"Anyone Can Be President": Figures of Speech, Cultural Forms, and Performance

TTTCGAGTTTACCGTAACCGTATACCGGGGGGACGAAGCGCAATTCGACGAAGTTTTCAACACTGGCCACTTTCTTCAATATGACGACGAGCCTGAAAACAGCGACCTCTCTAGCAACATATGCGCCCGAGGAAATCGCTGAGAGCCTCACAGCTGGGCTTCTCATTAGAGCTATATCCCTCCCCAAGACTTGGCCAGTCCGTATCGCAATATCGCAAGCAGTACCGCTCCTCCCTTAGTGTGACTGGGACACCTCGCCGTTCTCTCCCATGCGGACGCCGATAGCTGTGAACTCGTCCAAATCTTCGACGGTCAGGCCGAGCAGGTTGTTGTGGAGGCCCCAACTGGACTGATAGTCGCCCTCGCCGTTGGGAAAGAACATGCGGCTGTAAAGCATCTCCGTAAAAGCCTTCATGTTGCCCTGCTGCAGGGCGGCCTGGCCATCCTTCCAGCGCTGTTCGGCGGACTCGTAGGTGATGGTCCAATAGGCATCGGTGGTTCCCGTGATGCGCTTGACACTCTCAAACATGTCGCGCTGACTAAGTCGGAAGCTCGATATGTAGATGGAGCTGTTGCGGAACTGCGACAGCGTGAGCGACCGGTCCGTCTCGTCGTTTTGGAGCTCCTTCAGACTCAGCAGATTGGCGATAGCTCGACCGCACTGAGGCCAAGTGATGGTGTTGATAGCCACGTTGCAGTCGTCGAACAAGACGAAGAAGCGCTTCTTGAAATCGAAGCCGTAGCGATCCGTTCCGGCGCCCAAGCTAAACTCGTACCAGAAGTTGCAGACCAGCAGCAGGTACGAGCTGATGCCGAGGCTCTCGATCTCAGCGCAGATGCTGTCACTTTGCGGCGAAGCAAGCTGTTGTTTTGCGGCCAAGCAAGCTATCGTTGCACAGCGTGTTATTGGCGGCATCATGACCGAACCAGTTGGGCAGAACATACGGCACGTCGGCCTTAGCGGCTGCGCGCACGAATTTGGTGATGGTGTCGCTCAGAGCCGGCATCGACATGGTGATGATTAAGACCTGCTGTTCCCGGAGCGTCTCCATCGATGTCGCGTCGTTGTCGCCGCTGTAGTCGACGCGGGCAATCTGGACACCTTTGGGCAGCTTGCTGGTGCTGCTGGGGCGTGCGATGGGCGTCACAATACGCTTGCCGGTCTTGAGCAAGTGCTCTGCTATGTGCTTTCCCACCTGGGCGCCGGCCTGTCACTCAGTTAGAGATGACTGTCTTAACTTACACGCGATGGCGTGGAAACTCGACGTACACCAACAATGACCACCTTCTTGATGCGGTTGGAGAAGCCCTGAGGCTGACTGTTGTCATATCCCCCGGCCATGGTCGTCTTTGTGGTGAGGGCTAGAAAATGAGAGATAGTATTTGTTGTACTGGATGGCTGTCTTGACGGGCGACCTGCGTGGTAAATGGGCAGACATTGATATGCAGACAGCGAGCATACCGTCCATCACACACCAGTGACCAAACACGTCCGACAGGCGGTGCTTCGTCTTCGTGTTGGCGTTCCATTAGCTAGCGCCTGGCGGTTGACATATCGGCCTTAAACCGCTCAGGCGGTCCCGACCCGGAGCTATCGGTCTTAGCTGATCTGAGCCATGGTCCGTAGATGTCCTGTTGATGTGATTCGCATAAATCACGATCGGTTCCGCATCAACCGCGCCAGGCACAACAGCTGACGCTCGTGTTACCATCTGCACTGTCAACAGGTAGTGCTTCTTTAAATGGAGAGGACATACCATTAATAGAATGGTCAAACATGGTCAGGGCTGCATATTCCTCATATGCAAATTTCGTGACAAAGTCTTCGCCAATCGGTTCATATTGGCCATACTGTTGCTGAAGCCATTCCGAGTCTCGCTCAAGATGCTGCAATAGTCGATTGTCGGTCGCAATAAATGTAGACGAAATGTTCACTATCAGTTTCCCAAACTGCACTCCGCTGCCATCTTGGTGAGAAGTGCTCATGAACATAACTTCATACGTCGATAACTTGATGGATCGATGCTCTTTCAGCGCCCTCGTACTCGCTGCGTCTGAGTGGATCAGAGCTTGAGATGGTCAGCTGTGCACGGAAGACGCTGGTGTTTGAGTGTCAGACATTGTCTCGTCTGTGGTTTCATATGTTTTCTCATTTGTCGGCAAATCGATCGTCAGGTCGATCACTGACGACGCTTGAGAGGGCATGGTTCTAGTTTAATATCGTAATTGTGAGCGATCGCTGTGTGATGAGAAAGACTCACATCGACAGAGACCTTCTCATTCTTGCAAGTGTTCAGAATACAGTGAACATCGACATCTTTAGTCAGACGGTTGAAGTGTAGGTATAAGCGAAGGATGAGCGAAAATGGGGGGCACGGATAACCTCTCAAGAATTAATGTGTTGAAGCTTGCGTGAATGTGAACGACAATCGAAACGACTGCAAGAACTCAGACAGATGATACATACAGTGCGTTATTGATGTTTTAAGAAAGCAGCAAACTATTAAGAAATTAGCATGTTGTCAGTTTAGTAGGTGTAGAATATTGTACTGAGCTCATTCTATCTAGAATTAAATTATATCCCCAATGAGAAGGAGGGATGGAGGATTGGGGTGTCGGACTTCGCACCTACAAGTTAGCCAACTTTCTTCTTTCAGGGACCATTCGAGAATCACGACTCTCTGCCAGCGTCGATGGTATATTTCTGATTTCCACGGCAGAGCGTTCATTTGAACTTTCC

This article argues that figures of speech are cultural forms that serve performative ends. After introducing this claim through an analysis of a Daily Show segment, the article reexamines treatments of the figures in Aristotle, Quintilian, and Peacham, claiming that these verbal devices are rituals of language that organize social experience while shaping relationships among communicative participants. The article then examines George W. Bush's address to Congress shortly after 9/11, and an article by John Edgar Wideman. Although Bush uses the figures in conventional ways, Wideman challenges the use of such rituals of language to shape public opinion in the wake of 9/11.